• Certification

  • Sick pay entitlements

  • Return to work interviews

  • Understanding causes of sickness absence

  • Forms of action to take, especially Occupational Health

Managing Sickness Absence Policy from the resources page.

Lessons learnt

Sometimes, because of trainees’ backgrounds, it may seem more appropriate to deviate from your Managing Sickness Absence Policy. From our experience, however, the policy should be followed. Trainees’ absences should be managed sensitively but in the same way as you would any employee’s absence. For example, sickness pay deductions should be made.

To integrate trainees with a history of homelessness into your organisation they should be managed in the same way as other employees – and this is also true for sickness absence. As with any other staff member, on occasions, you may need to accept that you will not be able to support the trainee back into work. On these occasions you should work with the trainee to find the most suitable solution. For example, after taking a break, a former trainee has returned to Thames Reach as a volunteer.

It is also important to monitor your trainees’ experiences once they begin work, including their sickness histories and how these are managed. If you recognise what does and does not work well, the necessary changes can be made before your next intake.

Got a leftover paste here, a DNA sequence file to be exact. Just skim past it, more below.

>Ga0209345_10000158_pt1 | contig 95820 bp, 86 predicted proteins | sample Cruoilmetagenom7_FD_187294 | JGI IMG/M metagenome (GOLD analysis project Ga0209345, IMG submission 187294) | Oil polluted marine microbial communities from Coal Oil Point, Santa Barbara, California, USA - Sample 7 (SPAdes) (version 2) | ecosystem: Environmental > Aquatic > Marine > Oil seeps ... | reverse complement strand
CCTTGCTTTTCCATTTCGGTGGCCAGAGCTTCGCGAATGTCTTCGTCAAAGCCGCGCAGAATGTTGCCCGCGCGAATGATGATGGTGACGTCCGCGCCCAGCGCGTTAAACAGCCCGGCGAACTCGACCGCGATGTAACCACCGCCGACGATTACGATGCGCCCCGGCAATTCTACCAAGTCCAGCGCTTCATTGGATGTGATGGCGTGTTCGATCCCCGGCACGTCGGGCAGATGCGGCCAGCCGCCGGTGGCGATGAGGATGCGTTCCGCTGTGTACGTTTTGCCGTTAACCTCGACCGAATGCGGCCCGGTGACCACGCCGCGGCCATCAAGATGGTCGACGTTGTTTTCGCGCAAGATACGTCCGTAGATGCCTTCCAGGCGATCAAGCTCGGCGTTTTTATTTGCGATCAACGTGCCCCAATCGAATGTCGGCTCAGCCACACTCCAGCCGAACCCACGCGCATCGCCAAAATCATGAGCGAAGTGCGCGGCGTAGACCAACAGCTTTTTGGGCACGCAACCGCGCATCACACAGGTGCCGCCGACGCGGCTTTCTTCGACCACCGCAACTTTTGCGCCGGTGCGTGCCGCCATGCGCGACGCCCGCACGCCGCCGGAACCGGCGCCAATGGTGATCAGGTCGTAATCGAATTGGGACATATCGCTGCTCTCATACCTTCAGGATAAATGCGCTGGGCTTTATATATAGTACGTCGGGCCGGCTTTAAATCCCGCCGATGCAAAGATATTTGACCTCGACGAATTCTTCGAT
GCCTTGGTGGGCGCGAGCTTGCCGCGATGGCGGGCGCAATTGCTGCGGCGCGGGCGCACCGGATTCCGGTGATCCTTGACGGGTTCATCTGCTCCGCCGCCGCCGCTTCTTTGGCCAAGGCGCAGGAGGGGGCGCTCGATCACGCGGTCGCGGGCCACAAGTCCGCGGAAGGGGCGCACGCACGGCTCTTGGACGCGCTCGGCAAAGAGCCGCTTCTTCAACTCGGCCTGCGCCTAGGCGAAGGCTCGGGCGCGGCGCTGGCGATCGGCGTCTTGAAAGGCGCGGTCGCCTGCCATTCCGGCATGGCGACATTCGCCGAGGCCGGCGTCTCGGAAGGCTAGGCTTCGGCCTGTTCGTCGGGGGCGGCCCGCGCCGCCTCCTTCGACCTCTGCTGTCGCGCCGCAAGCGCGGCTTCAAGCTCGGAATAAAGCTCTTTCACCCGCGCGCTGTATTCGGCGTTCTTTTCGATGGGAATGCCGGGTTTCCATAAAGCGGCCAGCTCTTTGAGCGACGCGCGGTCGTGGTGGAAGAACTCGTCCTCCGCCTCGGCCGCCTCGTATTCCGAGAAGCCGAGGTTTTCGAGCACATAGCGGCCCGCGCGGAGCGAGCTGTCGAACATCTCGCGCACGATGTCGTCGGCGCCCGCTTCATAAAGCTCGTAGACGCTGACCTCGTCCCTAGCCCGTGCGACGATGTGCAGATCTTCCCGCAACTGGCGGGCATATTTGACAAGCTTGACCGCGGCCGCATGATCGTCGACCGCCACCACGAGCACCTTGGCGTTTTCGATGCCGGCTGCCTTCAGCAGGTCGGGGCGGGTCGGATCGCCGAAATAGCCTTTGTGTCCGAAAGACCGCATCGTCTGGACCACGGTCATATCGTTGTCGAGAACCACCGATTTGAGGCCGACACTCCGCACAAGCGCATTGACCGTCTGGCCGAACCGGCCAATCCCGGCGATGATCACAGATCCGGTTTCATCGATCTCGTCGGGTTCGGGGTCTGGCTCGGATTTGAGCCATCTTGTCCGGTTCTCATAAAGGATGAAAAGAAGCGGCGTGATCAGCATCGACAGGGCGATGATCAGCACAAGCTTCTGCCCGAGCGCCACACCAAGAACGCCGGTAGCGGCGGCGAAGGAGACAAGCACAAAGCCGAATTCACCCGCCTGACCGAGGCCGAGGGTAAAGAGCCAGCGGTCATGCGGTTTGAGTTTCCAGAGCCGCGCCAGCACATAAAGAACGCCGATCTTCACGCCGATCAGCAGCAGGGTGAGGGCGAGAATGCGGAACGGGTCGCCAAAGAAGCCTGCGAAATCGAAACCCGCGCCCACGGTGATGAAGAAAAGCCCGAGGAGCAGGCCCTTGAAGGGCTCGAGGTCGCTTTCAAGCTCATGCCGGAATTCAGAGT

For example, we realised that some trainees with a history of substance misuse did not notify their line-manager when they were absent due to relapse. When we investigated, we discovered that this was because the trainees, in calling the office, would have to either admit they had relapsed or fabricate a lie, neither of which they wanted to do. When we learnt about this behaviour, we began reinforcing during induction the importance for all trainees to notify their line-manager if they are absent, in whatever situation.

Case studies

The case studies below are examples of how Thames Reach managed trainees’ sickness. They outline our experiences, mistakes and successes, which will provide some insight for you to use within your own organisations.

Olivia's story

Jessica's story (and see below)

A trainee with a history of substance misuse, Jessica, began at Thames Reach in a frontline team. She found it difficult working with service users with challenging histories/behaviours and struggled with the pressures associated with this.

Within two months the trainee relapsed, became depressed and was absent from work for over a month. Medical certificates were provided and communication was maintained.

The GROW Project Manager liaised with Human Resources, who calculated that sickness pay entitlements had been exhausted. Jessica was paid at the Statutory Sick Pay rate for the rest of the period of her absence.

The GROW Project Manager aimed to support Jessica back into work, and did so by reducing the her hours and moving her into a non-frontline traineeship.

Jessica continued to have occasional absences and was supported using Occupational Health. She is now a permanent, full-time member of staff.

Human Resources Officer